Succeed

Given the choice between comfort and pain, our tendency is toward comfort. It’s natural; why endure suffering, torment or pain when there’s another choice?

Not as natural is the uncomfortable learned truth that effort and discomfort are the ways to somewhere better. We see this all over our history as a species and in individual lives. Someone had to set sail over the horizon to find what lay beyond. We had to dismember human cadavers to learn about our own bodies, and we have to push ourselves in exercise, business and relationships to make them succeed too.

The latter is of interest, because a kind of sluggish fug lies over how to behave in relationships. Weddings appear to signal some kind of end-point, which I believe is the opposite of the truth. Routine and ruts typify many couples who share a life but gradually revert to being individuals without the elastic glue couplehood requires.

Meshing is work. It means facing up to yourself in the light of another’s wellbeing. It often means extending yourself beyond the point at which you thought you might stop. The irony is that if we want comfortable relationships, accepting – or even seeking – the painful recesses of ourselves is the necessary route. No pain, no gain.

Podcast #91 Celebrate This

Meshing is an arcane and chaotic art, so when there’s a milestone to celebrate it’s smart to do so, even if it’s merely the six month anniversary of your first dog-walk together. (Presuming someone other than the dog remembers.)

Kregg and I dismantle and then rebuild coupling and making whoopee.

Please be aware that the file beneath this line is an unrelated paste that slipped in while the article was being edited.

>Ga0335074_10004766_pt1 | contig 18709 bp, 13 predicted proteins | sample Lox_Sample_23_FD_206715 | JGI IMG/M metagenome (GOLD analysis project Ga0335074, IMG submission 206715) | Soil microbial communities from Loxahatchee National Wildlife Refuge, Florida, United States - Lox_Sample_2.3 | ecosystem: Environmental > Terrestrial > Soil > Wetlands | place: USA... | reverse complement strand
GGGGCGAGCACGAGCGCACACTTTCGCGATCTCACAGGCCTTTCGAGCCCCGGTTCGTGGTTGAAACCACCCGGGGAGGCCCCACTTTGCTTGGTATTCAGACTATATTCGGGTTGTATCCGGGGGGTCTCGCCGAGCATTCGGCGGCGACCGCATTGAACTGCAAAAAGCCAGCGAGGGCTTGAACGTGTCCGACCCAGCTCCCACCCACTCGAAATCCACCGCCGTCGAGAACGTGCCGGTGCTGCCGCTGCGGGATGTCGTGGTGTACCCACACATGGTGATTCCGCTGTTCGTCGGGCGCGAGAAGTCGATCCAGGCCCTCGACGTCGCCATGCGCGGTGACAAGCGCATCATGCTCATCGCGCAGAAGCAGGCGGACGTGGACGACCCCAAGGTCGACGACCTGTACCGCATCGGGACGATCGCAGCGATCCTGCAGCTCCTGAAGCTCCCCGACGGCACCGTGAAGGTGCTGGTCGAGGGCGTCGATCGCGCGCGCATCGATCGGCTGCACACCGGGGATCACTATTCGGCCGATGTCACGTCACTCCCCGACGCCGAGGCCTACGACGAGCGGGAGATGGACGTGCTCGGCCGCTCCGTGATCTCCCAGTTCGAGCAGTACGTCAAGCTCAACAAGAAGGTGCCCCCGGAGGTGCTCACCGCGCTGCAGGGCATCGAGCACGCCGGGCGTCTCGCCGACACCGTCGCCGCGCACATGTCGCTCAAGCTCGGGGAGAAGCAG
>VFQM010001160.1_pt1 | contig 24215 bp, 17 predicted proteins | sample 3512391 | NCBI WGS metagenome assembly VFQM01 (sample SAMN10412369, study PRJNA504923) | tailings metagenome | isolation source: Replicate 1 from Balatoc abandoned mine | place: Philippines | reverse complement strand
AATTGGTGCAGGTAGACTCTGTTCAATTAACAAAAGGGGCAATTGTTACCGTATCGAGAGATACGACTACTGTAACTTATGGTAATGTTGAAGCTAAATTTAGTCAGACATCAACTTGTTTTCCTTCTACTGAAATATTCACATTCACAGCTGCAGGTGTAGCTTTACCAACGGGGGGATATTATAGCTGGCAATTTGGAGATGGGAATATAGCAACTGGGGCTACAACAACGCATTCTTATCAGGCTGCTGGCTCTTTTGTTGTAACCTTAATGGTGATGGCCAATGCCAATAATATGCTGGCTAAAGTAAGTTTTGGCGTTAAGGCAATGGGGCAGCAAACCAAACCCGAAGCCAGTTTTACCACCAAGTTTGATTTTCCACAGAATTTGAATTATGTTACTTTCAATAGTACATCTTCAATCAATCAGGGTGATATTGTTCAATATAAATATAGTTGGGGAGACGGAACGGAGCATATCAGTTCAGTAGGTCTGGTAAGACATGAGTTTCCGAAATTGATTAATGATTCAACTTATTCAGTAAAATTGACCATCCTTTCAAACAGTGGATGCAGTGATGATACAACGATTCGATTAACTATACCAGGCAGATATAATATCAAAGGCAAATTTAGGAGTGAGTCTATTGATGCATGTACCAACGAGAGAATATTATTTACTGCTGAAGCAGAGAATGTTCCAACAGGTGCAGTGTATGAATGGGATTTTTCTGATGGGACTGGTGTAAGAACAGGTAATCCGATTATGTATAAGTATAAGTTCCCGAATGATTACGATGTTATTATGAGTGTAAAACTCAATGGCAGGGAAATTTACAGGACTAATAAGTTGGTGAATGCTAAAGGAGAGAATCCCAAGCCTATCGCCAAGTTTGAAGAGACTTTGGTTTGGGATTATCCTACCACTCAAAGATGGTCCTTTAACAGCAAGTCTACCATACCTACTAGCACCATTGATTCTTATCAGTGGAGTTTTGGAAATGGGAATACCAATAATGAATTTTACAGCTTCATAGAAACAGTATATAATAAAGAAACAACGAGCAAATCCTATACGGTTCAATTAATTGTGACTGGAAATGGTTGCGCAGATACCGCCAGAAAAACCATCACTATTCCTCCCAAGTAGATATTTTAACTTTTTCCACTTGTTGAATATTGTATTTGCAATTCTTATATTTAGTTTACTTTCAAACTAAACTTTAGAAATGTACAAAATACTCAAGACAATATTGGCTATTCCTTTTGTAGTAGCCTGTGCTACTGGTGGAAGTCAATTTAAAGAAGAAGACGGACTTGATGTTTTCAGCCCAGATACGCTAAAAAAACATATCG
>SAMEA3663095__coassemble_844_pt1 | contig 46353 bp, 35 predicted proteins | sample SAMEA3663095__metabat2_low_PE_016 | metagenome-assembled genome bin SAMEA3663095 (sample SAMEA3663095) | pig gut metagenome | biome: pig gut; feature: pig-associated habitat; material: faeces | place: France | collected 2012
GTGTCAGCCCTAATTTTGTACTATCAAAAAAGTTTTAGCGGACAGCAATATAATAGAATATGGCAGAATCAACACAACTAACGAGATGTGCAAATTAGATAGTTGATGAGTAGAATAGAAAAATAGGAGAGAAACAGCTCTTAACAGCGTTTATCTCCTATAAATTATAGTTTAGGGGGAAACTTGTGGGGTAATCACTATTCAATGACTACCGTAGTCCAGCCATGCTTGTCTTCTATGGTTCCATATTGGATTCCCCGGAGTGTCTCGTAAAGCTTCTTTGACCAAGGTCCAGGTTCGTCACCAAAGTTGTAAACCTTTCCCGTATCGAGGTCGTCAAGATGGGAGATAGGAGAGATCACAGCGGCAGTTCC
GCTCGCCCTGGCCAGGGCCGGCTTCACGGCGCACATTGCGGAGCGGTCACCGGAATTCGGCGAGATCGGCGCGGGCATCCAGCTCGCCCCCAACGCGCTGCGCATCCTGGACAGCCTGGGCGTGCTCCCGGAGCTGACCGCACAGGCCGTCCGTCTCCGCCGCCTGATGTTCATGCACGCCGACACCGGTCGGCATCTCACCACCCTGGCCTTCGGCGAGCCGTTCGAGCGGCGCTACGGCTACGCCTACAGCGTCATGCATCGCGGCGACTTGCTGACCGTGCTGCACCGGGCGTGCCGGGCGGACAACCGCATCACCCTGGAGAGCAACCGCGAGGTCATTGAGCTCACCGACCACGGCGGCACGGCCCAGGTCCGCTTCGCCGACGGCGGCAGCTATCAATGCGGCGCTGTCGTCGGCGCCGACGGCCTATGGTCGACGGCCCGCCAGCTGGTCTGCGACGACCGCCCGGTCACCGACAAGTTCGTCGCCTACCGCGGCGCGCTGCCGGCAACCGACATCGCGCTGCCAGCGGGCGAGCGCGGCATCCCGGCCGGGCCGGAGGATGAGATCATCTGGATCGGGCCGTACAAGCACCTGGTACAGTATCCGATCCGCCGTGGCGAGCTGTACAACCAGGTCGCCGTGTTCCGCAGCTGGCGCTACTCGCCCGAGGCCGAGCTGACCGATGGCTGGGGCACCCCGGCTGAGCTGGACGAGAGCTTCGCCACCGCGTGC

Inside Straight

Dating, courting and all that stuff revolves around figuring out what the other person’s thinking.

We cannot do this directly, in the sense of plugging in a computer, downloading what’s inside and riffling through the contents at our leisure. What we do is talk, listen, prompt, observe, react, note and synthesize. Problem is that all of these methods are indirect at best, and mostly misleading.

Talking is the way we communicate for the most part. Unfortunately this is the least reliable route to accurate assessment of someone. That’s because much of what we see is filtered through the higher, complex mechanisms of the brain. Every bias, mood, emotion, predisposition, experience, love, hatred, miff, disappointment, triumph and childhood disaster has an input to our communication. Motives are masked, truths cloaked. Deception is a part of the thrust and parry of conversation. Irony too. Sarcasm. Attempts at wit. None of these helps to gain much insight into what’s really going on.

Eventually we build a picture of the person standing opposite, but it does take time. The camouflage of language is imperfect and can be stripped away, which is why it takes years – yes, years – to figure the risk-worthiness of a potential mate.

Podcast #90 Be Happy!

Dark and moody might work in movies and fashion models, but who wants to couple with dark and moody? Especially those fashion models; they seem overstrung and underfed to me. Ahem.

Happy people do better than those with a gloom-cloud sitting over their head, not least when attracting and keeping someone close. There. That’s the answer to everything. Unless you want to hear Kregg and me expand a little upon that idea…

Animal, Mineral, Vegetable

Animals live in a moment-to-moment world of surviving. Right now.

We, on the other hand, mildly live in that world, but we also live in a future world. We can look forward and visualize what we’ll need to survive (and thrive) three days, three weeks and three years from now.

That raises the tricky question of trade-offs. Sometimes we must sacrifice something in the present in order to make a more certain future.

Relationships, – especially marriage – are an example of this. Male nature is to satisfy sexual hunger with less than perfect discrimination. To forgo that drive in the interest of creating something valuable is a choice to trust that higher goals are worthy of giving up short term pleasure.

That choice also pushes back the chaos, the chaos of unrestricted gratification. It also demonstrates faith in our ability to maintain those long-term advantages, but like any investment in the future it requires conscious maintenance. That’s the hard part.